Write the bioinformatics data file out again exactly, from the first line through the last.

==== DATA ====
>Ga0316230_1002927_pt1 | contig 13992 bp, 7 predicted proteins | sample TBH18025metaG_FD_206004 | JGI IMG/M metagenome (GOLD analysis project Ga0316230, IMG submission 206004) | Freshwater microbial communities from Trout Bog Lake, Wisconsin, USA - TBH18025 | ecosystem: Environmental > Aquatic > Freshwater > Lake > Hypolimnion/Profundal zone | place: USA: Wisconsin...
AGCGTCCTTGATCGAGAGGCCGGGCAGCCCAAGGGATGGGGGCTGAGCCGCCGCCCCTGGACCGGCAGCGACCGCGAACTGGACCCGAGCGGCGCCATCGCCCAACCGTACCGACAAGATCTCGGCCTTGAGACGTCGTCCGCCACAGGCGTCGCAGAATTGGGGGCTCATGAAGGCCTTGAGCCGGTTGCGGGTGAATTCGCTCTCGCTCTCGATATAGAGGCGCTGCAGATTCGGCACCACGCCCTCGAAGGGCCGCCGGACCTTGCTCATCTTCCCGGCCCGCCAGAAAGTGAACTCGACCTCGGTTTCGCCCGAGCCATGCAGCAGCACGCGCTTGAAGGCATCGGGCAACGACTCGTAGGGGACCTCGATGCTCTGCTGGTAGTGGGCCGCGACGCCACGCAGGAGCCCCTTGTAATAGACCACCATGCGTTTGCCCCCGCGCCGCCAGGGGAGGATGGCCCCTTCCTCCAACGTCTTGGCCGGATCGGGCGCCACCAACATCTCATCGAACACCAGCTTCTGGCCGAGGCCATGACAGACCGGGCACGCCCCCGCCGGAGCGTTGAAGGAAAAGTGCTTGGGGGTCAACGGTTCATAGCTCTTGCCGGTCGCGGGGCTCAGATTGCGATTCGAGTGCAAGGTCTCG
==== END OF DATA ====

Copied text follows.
>Ga0316230_1002927_pt1 | contig 13992 bp, 7 predicted proteins | sample TBH18025metaG_FD_206004 | JGI IMG/M metagenome (GOLD analysis project Ga0316230, IMG submission 206004) | Freshwater microbial communities from Trout Bog Lake, Wisconsin, USA - TBH18025 | ecosystem: Environmental > Aquatic > Freshwater > Lake > Hypolimnion/Profundal zone | place: USA: Wisconsin...
AGCGTCCTTGATCGAGAGGCCGGGCAGCCCAAGGGATGGGGGCTGAGCCGCCGCCCCTGGACCGGCAGCGACCGCGAACTGGACCCGAGCGGCGCCATCGCCCAACCGTACCGACAAGATCTCGGCCTTGAGACGTCGTCCGCCACAGGCGTCGCAGAATTGGGGGCTCATGAAGGCCTTGAGCCGGTTGCGGGTGAATTCGCTCTCGCTCTCGATATAGAGGCGCTGCAGATTCGGCACCACGCCCTCGAAGGGCCGCCGGACCTTGCTCATCTTCCCGGCCCGCCAGAAAGTGAACTCGACCTCGGTTTCGCCCGAGCCATGCAGCAGCACGCGCTTGAAGGCATCGGGCAACGACTCGTAGGGGACCTCGATGCTCTGCTGGTAGTGGGCCGCGACGCCACGCAGGAGCCCCTTGTAATAGACCACCATGCGTTTGCCCCCGCGCCGCCAGGGGAGGATGGCCCCTTCCTCCAACGTCTTGGCCGGATCGGGCGCCACCAACATCTCATCGAACACCAGCTTCTGGCCGAGGCCATGACAGACCGGGCACGCCCCCGCCGGAGCGTTGAAGGAAAAGTGCTTGGGGGTCAACGGTTCATAGCTCTTGCCGGTCGCGGGGCTCAGATTGCGATTCGAGTGCAAGGTCTCG